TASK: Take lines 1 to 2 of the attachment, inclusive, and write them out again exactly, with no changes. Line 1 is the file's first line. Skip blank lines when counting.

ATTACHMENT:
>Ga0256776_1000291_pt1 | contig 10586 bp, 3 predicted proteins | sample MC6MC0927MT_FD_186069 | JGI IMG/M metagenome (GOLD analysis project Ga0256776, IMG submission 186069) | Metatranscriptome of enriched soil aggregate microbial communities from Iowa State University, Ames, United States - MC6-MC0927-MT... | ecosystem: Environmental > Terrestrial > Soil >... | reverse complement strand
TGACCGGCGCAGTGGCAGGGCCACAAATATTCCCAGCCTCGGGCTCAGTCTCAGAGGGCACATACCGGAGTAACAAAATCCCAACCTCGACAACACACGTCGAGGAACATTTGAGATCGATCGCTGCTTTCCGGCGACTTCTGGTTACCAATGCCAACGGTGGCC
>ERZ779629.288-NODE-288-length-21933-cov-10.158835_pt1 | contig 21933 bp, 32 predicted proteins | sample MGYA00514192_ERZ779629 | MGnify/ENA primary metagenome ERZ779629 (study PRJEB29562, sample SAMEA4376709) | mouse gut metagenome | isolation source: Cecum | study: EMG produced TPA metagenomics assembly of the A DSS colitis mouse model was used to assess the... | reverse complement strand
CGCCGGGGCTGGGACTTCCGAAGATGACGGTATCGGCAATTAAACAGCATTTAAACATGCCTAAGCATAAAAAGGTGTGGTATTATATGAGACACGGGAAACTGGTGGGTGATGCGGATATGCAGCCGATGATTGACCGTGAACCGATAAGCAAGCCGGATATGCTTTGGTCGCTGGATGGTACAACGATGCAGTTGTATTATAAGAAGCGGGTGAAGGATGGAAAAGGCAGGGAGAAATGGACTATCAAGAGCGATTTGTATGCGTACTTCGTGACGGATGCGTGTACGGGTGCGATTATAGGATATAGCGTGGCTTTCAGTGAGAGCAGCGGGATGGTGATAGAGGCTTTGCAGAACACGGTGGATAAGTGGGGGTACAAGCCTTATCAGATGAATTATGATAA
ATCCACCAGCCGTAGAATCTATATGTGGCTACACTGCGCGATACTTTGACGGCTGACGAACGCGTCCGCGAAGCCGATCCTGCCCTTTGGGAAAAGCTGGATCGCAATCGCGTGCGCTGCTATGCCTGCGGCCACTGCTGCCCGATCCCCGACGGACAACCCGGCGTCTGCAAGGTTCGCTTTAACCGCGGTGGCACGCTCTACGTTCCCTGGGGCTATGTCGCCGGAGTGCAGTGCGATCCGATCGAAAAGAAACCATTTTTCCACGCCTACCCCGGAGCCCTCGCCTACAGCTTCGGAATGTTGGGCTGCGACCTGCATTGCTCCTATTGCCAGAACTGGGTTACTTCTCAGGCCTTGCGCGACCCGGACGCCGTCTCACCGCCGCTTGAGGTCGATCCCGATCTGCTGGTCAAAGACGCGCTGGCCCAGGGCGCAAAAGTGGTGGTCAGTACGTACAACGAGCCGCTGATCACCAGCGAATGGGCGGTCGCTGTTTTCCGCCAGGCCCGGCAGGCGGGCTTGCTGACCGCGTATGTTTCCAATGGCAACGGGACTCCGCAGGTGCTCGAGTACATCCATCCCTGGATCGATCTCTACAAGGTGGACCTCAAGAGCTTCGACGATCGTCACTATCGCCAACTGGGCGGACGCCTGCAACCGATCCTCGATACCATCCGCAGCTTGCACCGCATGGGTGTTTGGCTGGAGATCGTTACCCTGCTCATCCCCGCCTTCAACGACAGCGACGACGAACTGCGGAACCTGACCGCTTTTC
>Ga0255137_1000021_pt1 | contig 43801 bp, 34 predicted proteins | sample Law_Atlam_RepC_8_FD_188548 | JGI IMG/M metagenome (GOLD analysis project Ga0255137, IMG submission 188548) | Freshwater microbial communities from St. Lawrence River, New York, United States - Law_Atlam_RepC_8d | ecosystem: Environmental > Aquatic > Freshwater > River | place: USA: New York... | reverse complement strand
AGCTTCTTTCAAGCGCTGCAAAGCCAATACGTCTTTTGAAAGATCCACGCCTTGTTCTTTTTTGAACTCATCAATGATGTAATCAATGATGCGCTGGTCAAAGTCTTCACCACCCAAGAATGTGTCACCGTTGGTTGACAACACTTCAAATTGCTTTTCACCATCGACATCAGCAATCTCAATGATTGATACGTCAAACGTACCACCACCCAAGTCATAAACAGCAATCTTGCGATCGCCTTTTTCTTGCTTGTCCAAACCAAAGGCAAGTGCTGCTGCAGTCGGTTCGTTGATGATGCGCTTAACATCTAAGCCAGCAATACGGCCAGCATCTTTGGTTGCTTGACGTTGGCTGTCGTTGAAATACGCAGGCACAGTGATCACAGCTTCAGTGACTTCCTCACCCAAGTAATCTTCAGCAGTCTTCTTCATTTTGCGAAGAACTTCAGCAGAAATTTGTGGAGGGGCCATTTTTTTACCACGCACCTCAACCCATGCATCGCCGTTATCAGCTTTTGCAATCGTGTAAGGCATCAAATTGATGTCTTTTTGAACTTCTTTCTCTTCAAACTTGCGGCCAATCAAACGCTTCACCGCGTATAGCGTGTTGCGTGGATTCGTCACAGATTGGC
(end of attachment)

>Ga0256776_1000291_pt1 | contig 10586 bp, 3 predicted proteins | sample MC6MC0927MT_FD_186069 | JGI IMG/M metagenome (GOLD analysis project Ga0256776, IMG submission 186069) | Metatranscriptome of enriched soil aggregate microbial communities from Iowa State University, Ames, United States - MC6-MC0927-MT... | ecosystem: Environmental > Terrestrial > Soil >... | reverse complement strand
TGACCGGCGCAGTGGCAGGGCCACAAATATTCCCAGCCTCGGGCTCAGTCTCAGAGGGCACATACCGGAGTAACAAAATCCCAACCTCGACAACACACGTCGAGGAACATTTGAGATCGATCGCTGCTTTCCGGCGACTTCTGGTTACCAATGCCAACGGTGGCC